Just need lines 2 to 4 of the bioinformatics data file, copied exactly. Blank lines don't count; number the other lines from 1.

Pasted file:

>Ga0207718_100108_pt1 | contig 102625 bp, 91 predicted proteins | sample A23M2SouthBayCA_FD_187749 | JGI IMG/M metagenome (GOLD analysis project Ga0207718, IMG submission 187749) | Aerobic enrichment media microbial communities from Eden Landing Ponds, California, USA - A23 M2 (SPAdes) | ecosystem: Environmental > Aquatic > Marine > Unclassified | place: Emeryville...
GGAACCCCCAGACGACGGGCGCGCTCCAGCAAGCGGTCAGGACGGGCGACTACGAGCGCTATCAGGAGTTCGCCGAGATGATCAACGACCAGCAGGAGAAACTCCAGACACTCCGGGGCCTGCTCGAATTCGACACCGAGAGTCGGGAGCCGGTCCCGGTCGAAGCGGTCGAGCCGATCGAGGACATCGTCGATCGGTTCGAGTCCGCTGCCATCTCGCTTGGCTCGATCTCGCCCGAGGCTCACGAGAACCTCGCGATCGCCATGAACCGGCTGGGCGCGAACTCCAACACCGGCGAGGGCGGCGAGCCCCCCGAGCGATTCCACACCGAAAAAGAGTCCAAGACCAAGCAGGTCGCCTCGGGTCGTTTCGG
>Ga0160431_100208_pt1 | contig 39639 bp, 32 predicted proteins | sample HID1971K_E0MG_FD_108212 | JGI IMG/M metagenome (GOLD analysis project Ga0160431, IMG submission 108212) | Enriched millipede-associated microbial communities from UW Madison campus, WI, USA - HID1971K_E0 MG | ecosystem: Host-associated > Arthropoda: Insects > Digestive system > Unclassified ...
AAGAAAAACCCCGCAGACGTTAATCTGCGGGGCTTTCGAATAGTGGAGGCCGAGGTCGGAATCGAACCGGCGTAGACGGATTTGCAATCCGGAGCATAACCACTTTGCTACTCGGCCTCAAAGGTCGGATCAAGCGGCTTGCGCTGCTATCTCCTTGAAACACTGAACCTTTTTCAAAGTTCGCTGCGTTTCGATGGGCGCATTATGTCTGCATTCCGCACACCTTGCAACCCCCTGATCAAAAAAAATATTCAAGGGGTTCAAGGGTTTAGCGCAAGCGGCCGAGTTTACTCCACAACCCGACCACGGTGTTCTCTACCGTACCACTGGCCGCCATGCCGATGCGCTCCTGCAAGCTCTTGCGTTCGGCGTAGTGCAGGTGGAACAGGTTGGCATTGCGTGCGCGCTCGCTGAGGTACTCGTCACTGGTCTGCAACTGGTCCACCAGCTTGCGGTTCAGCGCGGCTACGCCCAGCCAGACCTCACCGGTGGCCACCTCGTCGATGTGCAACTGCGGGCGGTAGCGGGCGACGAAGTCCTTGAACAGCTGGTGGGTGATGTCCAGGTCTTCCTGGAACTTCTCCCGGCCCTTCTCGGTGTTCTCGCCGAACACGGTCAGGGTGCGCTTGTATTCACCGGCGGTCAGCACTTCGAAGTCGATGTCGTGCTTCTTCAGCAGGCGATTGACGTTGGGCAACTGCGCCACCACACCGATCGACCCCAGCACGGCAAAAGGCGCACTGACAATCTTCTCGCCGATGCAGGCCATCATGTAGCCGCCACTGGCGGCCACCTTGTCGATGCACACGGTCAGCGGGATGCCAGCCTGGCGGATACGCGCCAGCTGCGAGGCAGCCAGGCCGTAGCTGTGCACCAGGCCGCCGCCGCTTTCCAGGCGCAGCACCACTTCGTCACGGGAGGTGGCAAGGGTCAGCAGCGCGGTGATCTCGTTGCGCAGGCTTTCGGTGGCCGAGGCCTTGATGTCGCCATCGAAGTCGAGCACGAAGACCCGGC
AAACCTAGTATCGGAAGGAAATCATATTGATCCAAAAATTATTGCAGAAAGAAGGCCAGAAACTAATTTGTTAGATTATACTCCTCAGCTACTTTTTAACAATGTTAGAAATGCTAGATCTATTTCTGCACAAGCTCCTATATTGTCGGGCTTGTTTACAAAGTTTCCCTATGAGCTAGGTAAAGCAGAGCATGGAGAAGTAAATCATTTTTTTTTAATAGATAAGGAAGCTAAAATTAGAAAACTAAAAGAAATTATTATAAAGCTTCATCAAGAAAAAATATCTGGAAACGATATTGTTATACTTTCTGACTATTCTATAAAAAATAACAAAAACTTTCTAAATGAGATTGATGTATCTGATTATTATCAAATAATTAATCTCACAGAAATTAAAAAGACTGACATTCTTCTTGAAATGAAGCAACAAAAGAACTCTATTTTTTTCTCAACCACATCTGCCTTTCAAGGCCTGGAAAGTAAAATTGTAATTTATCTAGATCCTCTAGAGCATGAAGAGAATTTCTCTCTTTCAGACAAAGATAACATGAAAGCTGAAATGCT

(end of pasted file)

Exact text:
GGAACCCCCAGACGACGGGCGCGCTCCAGCAAGCGGTCAGGACGGGCGACTACGAGCGCTATCAGGAGTTCGCCGAGATGATCAACGACCAGCAGGAGAAACTCCAGACACTCCGGGGCCTGCTCGAATTCGACACCGAGAGTCGGGAGCCGGTCCCGGTCGAAGCGGTCGAGCCGATCGAGGACATCGTCGATCGGTTCGAGTCCGCTGCCATCTCGCTTGGCTCGATCTCGCCCGAGGCTCACGAGAACCTCGCGATCGCCATGAACCGGCTGGGCGCGAACTCCAACACCGGCGAGGGCGGCGAGCCCCCCGAGCGATTCCACACCGAAAAAGAGTCCAAGACCAAGCAGGTCGCCTCGGGTCGTTTCGG
>Ga0160431_100208_pt1 | contig 39639 bp, 32 predicted proteins | sample HID1971K_E0MG_FD_108212 | JGI IMG/M metagenome (GOLD analysis project Ga0160431, IMG submission 108212) | Enriched millipede-associated microbial communities from UW Madison campus, WI, USA - HID1971K_E0 MG | ecosystem: Host-associated > Arthropoda: Insects > Digestive system > Unclassified ...
AAGAAAAACCCCGCAGACGTTAATCTGCGGGGCTTTCGAATAGTGGAGGCCGAGGTCGGAATCGAACCGGCGTAGACGGATTTGCAATCCGGAGCATAACCACTTTGCTACTCGGCCTCAAAGGTCGGATCAAGCGGCTTGCGCTGCTATCTCCTTGAAACACTGAACCTTTTTCAAAGTTCGCTGCGTTTCGATGGGCGCATTATGTCTGCATTCCGCACACCTTGCAACCCCCTGATCAAAAAAAATATTCAAGGGGTTCAAGGGTTTAGCGCAAGCGGCCGAGTTTACTCCACAACCCGACCACGGTGTTCTCTACCGTACCACTGGCCGCCATGCCGATGCGCTCCTGCAAGCTCTTGCGTTCGGCGTAGTGCAGGTGGAACAGGTTGGCATTGCGTGCGCGCTCGCTGAGGTACTCGTCACTGGTCTGCAACTGGTCCACCAGCTTGCGGTTCAGCGCGGCTACGCCCAGCCAGACCTCACCGGTGGCCACCTCGTCGATGTGCAACTGCGGGCGGTAGCGGGCGACGAAGTCCTTGAACAGCTGGTGGGTGATGTCCAGGTCTTCCTGGAACTTCTCCCGGCCCTTCTCGGTGTTCTCGCCGAACACGGTCAGGGTGCGCTTGTATTCACCGGCGGTCAGCACTTCGAAGTCGATGTCGTGCTTCTTCAGCAGGCGATTGACGTTGGGCAACTGCGCCACCACACCGATCGACCCCAGCACGGCAAAAGGCGCACTGACAATCTTCTCGCCGATGCAGGCCATCATGTAGCCGCCACTGGCGGCCACCTTGTCGATGCACACGGTCAGCGGGATGCCAGCCTGGCGGATACGCGCCAGCTGCGAGGCAGCCAGGCCGTAGCTGTGCACCAGGCCGCCGCCGCTTTCCAGGCGCAGCACCACTTCGTCACGGGAGGTGGCAAGGGTCAGCAGCGCGGTGATCTCGTTGCGCAGGCTTTCGGTGGCCGAGGCCTTGATGTCGCCATCGAAGTCGAGCACGAAGACCCGGC